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Incentives, Practical Aspects, and Bare Situational Reasons

  • Peter Herissone-Kelly
Chapter
Part of the Studies in German Idealism book series (SIGI, volume 21)

Abstract

This chapter aims first of all to mount an argument for the conclusion that incentive reasons are genuine agent’s reasons, rather than merely explanatory reasons. That is, incentive reasons are reasons in the light of which an agent comes to take the obtaining of an F-type situation as a reason to Φ, rather than factors that causally explain an agent’s viewing F-type situations in that way. Having established this much, I go on to offer experientially congruent accounts of the incorporation of incentives into maxims, an agent’s constant awareness of the moral law, and the Categorical Imperative’s universalisability test. This will bring into focus the way in which a good-willed agent’s being moved to act by the obtaining of an F-type situation differs in kind from a non-good-willed agent’s being similarly moved. A Kantian good-willed agent, I will urge, is moved by a situation’s merely obtaining (and thus by, as I shall put it, a bare situational reason), in a way that the non-good-willed agent is not: indeed, it is her being so moved that is responsible for her qualifying as good-willed.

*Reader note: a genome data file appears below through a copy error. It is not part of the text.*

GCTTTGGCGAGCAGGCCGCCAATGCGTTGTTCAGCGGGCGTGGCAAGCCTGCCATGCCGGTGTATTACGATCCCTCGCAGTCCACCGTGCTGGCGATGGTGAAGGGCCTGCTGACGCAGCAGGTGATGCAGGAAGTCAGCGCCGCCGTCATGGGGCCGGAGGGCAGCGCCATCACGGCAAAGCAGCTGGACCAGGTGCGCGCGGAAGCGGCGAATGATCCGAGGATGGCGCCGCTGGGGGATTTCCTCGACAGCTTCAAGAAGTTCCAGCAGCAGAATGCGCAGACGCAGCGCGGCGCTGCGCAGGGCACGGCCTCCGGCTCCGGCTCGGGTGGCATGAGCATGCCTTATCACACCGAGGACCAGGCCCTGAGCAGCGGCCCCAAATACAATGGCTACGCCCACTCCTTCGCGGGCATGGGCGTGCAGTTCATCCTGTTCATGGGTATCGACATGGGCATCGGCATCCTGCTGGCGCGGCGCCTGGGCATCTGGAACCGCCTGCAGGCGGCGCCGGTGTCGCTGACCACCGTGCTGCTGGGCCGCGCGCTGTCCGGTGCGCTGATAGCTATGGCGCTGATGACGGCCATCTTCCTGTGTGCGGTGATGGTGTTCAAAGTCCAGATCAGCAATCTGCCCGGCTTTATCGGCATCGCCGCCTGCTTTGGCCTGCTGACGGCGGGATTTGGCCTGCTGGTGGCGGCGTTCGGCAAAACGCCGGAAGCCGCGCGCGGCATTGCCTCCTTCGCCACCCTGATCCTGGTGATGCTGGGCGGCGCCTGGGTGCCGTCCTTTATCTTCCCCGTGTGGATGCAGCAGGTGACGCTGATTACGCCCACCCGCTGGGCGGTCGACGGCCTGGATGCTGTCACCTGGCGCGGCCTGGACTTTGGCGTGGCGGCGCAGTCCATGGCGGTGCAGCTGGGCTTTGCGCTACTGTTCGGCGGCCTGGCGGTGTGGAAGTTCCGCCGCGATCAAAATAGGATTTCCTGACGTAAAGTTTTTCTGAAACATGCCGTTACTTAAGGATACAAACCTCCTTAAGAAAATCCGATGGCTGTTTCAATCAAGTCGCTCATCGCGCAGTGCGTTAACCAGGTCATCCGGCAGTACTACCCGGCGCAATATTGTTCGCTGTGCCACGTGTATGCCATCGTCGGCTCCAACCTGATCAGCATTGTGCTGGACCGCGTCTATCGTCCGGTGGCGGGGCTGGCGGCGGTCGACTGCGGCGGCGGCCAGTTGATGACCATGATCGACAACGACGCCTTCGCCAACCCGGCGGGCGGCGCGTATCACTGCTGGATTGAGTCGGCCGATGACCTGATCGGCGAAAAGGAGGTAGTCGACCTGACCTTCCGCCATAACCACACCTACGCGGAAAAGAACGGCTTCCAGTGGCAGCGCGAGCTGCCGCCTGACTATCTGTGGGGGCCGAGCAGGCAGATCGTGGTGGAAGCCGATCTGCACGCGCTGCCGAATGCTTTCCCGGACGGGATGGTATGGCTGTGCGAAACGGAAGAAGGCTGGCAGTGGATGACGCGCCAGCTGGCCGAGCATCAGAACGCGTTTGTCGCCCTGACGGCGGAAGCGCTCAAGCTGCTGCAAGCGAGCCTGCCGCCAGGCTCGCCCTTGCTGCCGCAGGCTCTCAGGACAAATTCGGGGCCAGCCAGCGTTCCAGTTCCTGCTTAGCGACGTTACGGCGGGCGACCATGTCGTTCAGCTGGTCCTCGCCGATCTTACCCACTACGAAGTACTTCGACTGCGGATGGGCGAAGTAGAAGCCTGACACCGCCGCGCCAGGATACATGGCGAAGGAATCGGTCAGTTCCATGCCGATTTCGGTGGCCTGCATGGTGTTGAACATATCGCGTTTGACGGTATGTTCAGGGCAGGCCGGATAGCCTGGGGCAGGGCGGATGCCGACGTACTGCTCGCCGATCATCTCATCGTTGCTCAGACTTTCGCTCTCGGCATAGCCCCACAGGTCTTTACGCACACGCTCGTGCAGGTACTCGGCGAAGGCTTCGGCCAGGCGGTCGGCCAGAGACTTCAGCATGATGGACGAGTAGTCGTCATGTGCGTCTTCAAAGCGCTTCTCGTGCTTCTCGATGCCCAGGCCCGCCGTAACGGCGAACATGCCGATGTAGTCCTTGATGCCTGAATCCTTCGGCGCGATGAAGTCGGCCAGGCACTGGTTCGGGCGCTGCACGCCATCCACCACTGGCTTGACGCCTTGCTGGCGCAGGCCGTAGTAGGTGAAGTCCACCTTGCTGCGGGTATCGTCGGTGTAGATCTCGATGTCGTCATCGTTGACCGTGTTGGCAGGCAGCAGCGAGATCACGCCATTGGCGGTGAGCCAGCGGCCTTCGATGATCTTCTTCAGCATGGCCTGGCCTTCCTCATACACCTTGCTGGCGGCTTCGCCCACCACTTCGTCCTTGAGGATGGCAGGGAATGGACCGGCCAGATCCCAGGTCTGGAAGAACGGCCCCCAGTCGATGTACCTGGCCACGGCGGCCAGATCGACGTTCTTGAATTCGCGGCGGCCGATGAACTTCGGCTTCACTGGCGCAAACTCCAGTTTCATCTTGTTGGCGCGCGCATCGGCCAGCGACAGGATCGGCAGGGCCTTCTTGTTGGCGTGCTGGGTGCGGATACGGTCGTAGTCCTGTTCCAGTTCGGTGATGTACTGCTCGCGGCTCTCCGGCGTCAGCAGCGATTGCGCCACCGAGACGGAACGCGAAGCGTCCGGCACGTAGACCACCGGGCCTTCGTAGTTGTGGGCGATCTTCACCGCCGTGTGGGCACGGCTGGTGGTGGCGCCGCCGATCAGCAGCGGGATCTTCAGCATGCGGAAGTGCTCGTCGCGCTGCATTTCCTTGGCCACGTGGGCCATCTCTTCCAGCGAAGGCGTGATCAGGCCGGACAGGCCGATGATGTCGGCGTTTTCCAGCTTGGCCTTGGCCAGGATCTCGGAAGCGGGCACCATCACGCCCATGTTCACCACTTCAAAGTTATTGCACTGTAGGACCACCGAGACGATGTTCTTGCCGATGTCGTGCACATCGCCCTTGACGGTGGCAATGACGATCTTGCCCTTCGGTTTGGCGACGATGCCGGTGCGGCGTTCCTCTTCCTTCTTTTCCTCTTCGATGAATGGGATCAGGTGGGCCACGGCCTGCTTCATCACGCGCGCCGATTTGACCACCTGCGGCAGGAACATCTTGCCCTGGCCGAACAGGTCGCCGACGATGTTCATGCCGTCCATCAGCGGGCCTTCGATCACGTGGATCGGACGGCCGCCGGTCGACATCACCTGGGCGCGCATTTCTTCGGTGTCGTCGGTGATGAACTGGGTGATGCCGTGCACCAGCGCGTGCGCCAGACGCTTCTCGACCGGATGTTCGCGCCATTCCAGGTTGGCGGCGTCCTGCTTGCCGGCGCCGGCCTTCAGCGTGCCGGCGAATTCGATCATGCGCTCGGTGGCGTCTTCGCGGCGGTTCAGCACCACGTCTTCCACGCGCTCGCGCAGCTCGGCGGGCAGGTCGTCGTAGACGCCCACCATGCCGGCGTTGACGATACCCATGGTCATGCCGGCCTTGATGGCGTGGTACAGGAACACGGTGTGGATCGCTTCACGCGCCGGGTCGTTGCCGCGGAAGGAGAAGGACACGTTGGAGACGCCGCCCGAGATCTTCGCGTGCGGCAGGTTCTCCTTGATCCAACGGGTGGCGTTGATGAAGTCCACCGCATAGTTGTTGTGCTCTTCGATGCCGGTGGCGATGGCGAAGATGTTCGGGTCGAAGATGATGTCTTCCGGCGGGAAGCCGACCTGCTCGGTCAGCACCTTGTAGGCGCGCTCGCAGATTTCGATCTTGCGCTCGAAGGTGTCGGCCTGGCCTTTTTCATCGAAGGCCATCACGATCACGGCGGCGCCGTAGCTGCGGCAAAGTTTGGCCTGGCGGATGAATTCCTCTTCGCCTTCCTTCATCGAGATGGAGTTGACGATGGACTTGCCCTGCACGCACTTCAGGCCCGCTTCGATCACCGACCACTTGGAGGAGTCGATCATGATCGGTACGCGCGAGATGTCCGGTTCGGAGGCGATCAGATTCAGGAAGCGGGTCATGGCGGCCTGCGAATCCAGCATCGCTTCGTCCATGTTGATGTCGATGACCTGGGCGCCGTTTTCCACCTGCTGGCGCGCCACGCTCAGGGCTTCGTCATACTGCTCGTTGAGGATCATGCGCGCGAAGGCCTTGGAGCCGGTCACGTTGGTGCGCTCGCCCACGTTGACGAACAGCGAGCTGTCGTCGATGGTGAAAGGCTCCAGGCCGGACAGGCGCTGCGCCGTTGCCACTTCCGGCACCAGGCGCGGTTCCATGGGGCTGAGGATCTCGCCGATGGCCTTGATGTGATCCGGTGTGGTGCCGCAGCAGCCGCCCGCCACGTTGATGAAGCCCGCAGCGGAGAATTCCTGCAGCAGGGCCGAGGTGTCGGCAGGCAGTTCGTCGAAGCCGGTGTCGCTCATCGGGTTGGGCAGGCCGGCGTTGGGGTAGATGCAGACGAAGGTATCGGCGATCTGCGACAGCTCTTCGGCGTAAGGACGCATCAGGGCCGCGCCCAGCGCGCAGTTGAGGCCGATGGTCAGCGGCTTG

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Copyright information

© Springer Nature Switzerland AG 2018

Authors and Affiliations

  • Peter Herissone-Kelly
    • 1
  1. 1.School of Humanities and the Social SciencesUniversity of Central LancashirePrestonUK

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